4.1. Leak detection
This study investigated the use of low-cost sensors to detect of CH4 leakage from O&G infrastructure and calculate emission rates. All tests were done in a controlled environment where only 1 emission point was active, and the point was exactly known; there was no uncertainty in the location, rate, and positioning of the sensor relative to the emission point. Therefore, these tests represent an upper bound on the accuracy and utility of this type of sensor.
When deployed as described earlier, the sensors reported CH4 mixing ratios from 0.79 to 39.1 ppm during the measurement period. The lower end of this range, below the expected background of 1.92 ppm, coincided with periods where the relative humidity was less than 30%, and the sensors report highly inaccurate readings in line with previous studies (Eugster and Kling, 2012; Riddick et al., 2020). This highlights one of the major shortcomings of using low-cost sensors for fence-line monitoring: Instabilities in the sensor reduce periods when reliable information can be collected.
Another shortcoming of using low-cost sensors for leak detection is that each individual sensor needs to be individually calibrated. Each TGS2611-E00 sensor responds differently to changes in CH4 concentration (Table S1), requiring independent calibration against the range of concentrations observed in the field using a high precision trace gas analyzer, while controlling key environmental parameters, such as humidity.
Results of 3 experiments demonstrate the utility of detection strategies: Scenario 1—Calculate average mixing ratio enhancements over a range of fixed periods of time, Scenario 2—Calculate running average mixing ratio enhancements, and Scenario 3—Calculate a 5-min averaged mixing ratio enhancement for sensors that turn on every 5 s, 10 s, 30 s, 1 min, and 5 min. For the medium (167 g CH4 h−1) and large (313 g CH4 h−1) emissions, there does not seem to be a preferable strategy. In all 3 strategies, mixing ratio enhancement thresholds of 2 ppm and 3 ppm were exceeded by one of the sensors 100% of the time. For the 84 g CH4 h−1 emission rate, only a 2 ppm enhancement threshold will result in a detection, and Scenarios 1 and 2 detected emissions twice as often as Scenario 3. In conclusion, it does not seem to matter what approach is used as the results for each are relatively similar. Interestingly, results from the on/off approach do not seem to affect the detection capabilities of the system, and a sensor system that takes a measurement every 5 min is only half as good as a system measuring and reporting mixing ratios every 5 s. A caveat should be added that these are the results from a continuously running system, and the outcomes may be different from an intermittent emission source.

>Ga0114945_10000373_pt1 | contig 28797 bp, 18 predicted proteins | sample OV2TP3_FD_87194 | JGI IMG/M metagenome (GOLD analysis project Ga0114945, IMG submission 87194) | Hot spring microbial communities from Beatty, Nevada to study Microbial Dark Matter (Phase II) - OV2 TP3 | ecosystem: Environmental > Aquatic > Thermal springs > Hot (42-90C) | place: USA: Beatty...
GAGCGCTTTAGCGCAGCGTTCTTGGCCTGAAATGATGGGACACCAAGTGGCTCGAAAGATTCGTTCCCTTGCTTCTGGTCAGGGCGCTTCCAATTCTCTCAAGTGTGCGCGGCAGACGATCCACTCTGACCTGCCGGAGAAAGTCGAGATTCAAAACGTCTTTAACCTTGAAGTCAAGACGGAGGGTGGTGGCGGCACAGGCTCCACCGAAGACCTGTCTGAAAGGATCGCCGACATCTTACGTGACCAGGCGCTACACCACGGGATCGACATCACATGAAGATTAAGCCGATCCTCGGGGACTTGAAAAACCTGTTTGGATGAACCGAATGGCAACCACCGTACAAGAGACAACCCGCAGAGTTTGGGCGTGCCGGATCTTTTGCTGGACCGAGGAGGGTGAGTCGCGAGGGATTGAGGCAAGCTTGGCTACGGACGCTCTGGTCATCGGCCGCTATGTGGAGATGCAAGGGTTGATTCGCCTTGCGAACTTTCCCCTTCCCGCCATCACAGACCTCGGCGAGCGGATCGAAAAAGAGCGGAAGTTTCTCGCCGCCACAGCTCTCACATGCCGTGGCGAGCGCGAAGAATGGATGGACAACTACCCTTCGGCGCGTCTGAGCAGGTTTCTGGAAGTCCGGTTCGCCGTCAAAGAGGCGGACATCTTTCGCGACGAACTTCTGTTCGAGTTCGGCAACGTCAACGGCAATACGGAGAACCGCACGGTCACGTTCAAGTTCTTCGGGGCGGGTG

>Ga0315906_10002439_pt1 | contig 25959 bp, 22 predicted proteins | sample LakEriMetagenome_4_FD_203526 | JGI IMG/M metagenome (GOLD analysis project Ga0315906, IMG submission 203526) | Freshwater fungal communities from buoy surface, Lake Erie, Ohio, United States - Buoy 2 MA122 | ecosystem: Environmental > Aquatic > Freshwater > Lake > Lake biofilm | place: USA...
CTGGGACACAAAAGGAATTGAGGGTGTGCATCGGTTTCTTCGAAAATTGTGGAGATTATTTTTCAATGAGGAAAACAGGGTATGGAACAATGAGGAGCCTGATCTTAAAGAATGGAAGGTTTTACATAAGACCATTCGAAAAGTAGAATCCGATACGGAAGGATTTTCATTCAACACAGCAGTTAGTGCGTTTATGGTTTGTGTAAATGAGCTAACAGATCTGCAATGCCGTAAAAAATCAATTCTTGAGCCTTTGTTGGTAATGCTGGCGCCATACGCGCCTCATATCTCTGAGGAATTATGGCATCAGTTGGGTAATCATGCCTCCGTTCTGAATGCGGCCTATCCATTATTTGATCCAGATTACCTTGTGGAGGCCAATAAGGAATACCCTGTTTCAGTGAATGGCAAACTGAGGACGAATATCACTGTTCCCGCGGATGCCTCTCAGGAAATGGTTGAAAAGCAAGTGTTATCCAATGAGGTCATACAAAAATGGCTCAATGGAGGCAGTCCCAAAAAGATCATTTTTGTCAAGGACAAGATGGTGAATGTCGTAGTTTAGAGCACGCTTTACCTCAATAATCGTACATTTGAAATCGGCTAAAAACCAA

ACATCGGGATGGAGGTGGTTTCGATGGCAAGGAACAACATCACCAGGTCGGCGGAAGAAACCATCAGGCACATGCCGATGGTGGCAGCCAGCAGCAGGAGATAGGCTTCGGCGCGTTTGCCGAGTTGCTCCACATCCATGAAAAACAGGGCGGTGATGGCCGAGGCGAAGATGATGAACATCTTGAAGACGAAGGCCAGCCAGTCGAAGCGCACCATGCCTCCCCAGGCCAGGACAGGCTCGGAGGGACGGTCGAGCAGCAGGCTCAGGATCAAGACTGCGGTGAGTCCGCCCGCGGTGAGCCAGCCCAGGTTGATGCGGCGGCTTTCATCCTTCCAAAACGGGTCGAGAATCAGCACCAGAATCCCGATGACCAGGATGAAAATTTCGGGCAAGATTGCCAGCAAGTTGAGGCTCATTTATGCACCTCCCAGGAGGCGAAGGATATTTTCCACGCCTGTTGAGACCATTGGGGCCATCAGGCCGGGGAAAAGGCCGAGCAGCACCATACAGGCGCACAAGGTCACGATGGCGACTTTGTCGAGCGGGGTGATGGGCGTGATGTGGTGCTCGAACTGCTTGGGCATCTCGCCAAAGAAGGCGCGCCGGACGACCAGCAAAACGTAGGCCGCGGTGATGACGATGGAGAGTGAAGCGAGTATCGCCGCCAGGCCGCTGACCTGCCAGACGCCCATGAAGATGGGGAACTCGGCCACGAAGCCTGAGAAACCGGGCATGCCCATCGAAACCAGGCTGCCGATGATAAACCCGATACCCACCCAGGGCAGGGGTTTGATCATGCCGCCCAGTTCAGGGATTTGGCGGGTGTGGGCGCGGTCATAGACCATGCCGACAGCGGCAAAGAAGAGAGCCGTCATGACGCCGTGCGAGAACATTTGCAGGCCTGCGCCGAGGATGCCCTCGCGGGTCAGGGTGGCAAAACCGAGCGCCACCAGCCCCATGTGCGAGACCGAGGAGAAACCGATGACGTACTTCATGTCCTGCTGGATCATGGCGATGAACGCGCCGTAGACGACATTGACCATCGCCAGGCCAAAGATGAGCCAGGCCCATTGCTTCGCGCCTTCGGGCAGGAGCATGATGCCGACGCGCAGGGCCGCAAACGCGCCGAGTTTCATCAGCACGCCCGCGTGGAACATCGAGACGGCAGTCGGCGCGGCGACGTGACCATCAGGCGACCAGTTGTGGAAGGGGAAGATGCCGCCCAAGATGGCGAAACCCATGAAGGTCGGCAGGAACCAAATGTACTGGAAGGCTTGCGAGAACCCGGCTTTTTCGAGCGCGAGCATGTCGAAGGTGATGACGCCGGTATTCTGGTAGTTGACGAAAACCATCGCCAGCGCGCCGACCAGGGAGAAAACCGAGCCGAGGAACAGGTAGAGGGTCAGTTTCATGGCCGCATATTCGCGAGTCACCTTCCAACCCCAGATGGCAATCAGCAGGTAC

An improvement to low-cost sensing deployment could be using multiple, colocated sensors to generate an average mixing ratio between the sensors and give more confidence to the mixing ratio measurements. The shortcoming of this is that 2 sensors require twice as much power, and in many deployments, low power is as important as low cost. Care should be taken when identifying a site-specific event threshold as background emissions from neighboring sites or from process vents on the facility could reach these concentrations depending on the proximity and location of the background sources, especially of a relatively low threshold (3 ppm) is chosen. An appropriate event threshold that will minimize false positive indications while still providing enough sensitivity to identify emission sources consistent in rate with those observed in leak surveys will prove difficult to establish.